Do Rabbits Really Love Carrots?

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iStock

Rabbits and carrots go together like bears and honey. Bears really do love honey, but most people know that they like to eat more than just that (picnic baskets, for example).

Rabbits also enjoy a whole variety of food, but unfortunately some people think they can live exclusively off carrots. In reality, bunnies don’t eat root vegetables in the wild, so things like carrots should only be an occasional treat. The RSPCA found that 11 percent of all pet rabbits have tooth decay as a result of hitting the orange stuff too hard.

So if rabbits don’t eat carrots in the wild, where did the idea come from? Most blame Bugs Bunny.

While many thought Bugs got the habit from his furry peers, he actually adapted the carrot munching from the King of Hollywood, Clark Gable. Creators Chuck Jones, Friz Freleng, and Bob Clampett have explained that Bugs' trademark love of carrots was inspired by a scene in the 1934 film, It Happened One Night. In it, Gable's character leans against a fence and eats a carrot while explaining the rules of hitchhiking. In 1940, Bugs Bunny made his debut in a cartoon called "A Wild Hare," and exhibited similar behaviors:

At the time, the movie had just come out so the satire was likely obvious to viewers. Today, most children have never heard of Clark Gable and attribute the carrot eating to normal rabbit behavior. If you have a pet rabbit, read up on the proper foods to feed it—carrots are like candy for rabbits, so they should be given in moderation!

What Is the Shelf Life of Donated Eyes?

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iStock.com/Pedro_Turrini

Zoe-Anne Barcellos:

I can only answer for cornea and eye donation.

The FDA does all oversight (no pun intended) of organ disposition.

The main organs—heart, liver, pancreas, lungs, etc.—are transplanted within hours. They are just not viable if they are not being perfused constantly.

The other tissues—like bone, skin, tendons, etc.—do not need to be transplanted immediately. But I am not sure on the regulations of when they need to be transplanted.

With the eyes, there are four tissues that can be recovered.

We recover whole eyes for research and education purposes. These usually go much faster, but we can hold them up to a year.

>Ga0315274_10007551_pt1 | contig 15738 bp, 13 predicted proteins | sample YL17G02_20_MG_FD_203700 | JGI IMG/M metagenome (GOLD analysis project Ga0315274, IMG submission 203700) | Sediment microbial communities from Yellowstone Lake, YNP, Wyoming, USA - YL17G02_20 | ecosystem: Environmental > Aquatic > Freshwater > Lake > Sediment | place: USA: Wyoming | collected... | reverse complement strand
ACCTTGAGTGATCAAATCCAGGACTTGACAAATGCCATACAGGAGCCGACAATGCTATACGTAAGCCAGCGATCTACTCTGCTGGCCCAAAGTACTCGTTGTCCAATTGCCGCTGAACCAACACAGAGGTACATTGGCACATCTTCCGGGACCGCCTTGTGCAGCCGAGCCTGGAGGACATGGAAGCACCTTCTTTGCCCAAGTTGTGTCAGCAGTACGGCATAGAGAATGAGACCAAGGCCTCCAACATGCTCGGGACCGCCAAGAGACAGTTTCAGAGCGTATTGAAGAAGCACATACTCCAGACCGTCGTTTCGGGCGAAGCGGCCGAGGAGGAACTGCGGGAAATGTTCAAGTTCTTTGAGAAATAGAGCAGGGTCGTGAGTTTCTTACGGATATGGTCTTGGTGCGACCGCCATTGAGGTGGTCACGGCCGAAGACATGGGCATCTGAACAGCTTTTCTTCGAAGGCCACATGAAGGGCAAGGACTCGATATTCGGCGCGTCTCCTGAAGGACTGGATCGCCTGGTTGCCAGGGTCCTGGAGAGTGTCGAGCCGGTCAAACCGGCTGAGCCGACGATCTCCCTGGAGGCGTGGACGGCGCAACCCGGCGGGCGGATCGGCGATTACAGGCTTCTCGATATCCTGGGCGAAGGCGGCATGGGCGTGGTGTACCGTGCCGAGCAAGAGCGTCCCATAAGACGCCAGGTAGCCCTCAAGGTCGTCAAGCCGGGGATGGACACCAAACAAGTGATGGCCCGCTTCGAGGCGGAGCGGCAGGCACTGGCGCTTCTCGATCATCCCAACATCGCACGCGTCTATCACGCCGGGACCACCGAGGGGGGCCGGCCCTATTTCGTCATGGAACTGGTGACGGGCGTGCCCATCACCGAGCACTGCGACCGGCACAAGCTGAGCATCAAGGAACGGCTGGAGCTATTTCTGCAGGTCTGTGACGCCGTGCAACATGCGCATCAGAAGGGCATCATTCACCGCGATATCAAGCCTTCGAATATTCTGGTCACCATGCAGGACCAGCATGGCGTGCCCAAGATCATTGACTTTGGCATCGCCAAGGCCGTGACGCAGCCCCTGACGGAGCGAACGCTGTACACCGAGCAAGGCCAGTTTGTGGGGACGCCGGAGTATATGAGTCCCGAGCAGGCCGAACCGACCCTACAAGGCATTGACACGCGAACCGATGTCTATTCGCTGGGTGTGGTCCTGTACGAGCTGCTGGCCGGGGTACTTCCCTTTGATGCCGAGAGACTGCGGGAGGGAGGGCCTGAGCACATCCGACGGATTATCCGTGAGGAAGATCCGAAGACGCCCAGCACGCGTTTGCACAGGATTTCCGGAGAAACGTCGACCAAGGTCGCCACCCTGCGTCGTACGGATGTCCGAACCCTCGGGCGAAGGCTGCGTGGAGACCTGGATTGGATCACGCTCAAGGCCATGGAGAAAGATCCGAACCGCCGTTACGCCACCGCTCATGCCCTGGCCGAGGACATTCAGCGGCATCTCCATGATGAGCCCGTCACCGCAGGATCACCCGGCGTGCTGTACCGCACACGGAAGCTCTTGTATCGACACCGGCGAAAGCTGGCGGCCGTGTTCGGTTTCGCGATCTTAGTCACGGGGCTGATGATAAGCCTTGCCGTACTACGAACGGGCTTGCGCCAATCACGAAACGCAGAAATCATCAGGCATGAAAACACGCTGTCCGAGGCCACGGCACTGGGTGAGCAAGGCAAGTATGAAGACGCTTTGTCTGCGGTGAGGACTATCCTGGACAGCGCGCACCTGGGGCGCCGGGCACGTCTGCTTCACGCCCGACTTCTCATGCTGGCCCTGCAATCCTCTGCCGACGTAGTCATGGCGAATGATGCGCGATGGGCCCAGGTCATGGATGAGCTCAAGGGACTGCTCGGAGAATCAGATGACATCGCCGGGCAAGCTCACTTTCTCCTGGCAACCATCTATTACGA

Conjunctiva can also be recovered; conjunctiva is a clear covering over most of the eye (it is what gets irritated when you have pink eye). I have been working as a recovery tech for five years, and our office has not had a request for "conj" in all that time. I believe it is mostly used for research, but I could be wrong.

Sclera is the white area of your eye. It is fairly thick and flexible. If you have ever touched a reptile egg, that is what it reminds me of. We recover sclera for transplant. They use it for several things, but mainly to patch punctures. Similar to if you pop the inner tube of your bike and repair it. Sclera can also be used to repair ear drums. We can hold on to this for up to a year.

The main thing we recover is corneas. In the U.S., we must transplant these within seven days of recovery. (Recovery is usually within hours of death, but we can push it up to 20 hours after if needed.) Sometimes we have more corneas than we need, and then they are shipped overseas and transplanted up to 14 days after recovery. There is no real different outcome with the later transplant time, but the FDA in the U.S. made the rules. (You can sign up to be an organ, tissue, and eye donor here.)

This post originally appeared on Quora. Click here to view.

Why Are There No Snakes in Ireland?

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iStock

Legend tells of St. Patrick using the power of his faith to drive all of Ireland’s snakes into the sea. It’s an impressive image, but there’s no way it could have happened.

There never were any snakes in Ireland, partly for the same reason that there are no snakes in Hawaii, Iceland, New Zealand, Greenland, or Antarctica: the Emerald Isle is, well, an island.

Eightofnine via Wikimedia Commons // Public Domain

Once upon a time, Ireland was connected to a larger landmass. But that time was an ice age that kept the land far too chilly for cold-blooded reptiles. As the ice age ended around 10,000 years ago, glaciers melted, pouring even more cold water into the now-impassable expanse between Ireland and its neighbors.

Other animals, like wild boars, lynx, and brown bears, managed to make it across—as did a single reptile: the common lizard. Snakes, however, missed their chance.

The country’s serpent-free reputation has, somewhat perversely, turned snake ownership into a status symbol. There have been numerous reports of large pet snakes escaping or being released. As of yet, no species has managed to take hold in the wild—a small miracle in itself.

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